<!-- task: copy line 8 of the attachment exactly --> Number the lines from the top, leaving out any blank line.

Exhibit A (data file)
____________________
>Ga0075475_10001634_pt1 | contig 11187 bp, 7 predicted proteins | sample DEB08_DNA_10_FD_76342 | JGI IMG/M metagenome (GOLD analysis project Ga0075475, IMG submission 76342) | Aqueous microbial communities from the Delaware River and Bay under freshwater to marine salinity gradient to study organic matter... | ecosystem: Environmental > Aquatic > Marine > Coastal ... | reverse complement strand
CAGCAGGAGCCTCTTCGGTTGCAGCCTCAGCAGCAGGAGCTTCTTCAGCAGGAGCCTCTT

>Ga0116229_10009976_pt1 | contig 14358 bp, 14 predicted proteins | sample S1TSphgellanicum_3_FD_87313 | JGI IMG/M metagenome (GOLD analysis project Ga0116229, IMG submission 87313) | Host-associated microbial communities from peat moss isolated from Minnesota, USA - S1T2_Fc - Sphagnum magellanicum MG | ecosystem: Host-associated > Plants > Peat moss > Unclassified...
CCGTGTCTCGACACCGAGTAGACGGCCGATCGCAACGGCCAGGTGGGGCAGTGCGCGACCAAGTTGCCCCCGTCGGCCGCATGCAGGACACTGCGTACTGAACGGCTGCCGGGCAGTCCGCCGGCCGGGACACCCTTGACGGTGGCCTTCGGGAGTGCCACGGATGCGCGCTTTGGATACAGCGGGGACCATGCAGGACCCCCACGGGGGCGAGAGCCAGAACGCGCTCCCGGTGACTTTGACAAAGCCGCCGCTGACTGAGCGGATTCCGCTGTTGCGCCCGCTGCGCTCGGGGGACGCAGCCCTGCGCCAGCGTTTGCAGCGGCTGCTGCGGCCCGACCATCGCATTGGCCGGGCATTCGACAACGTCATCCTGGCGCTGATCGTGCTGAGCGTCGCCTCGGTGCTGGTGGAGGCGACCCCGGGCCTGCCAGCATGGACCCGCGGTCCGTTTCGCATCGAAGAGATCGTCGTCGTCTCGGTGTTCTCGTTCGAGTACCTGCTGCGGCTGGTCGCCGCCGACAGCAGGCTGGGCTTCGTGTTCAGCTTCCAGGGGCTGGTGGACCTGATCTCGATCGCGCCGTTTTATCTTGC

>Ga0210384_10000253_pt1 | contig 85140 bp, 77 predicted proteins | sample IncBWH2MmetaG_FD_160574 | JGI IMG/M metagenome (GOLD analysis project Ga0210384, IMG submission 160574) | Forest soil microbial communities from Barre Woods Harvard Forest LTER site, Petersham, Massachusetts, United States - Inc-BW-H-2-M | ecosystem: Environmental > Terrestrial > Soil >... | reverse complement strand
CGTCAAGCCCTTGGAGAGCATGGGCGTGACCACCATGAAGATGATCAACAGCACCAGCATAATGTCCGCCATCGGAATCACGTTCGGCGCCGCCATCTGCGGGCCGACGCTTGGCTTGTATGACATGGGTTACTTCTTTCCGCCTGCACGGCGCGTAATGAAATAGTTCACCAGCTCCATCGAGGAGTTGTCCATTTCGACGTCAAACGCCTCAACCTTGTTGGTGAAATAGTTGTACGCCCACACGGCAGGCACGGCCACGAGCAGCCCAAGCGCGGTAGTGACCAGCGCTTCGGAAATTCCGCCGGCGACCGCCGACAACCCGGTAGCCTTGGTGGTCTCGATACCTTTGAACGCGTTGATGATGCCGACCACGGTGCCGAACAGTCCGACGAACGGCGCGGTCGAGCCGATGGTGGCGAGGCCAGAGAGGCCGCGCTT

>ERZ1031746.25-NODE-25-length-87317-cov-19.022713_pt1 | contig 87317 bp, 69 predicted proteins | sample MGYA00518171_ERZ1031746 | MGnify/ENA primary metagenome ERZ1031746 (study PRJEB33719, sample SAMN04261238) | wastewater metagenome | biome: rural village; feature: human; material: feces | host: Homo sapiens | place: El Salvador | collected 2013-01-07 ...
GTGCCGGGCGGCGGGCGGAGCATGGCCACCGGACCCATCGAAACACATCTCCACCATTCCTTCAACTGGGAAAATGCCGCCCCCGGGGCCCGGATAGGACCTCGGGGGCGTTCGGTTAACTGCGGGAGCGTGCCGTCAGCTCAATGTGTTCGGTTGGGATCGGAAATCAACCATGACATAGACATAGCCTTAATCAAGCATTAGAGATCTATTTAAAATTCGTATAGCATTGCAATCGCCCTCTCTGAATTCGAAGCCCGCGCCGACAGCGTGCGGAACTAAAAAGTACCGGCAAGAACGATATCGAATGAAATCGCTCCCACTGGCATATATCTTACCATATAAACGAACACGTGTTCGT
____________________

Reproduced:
GTGCCGGGCGGCGGGCGGAGCATGGCCACCGGACCCATCGAAACACATCTCCACCATTCCTTCAACTGGGAAAATGCCGCCCCCGGGGCCCGGATAGGACCTCGGGGGCGTTCGGTTAACTGCGGGAGCGTGCCGTCAGCTCAATGTGTTCGGTTGGGATCGGAAATCAACCATGACATAGACATAGCCTTAATCAAGCATTAGAGATCTATTTAAAATTCGTATAGCATTGCAATCGCCCTCTCTGAATTCGAAGCCCGCGCCGACAGCGTGCGGAACTAAAAAGTACCGGCAAGAACGATATCGAATGAAATCGCTCCCACTGGCATATATCTTACCATATAAACGAACACGTGTTCGT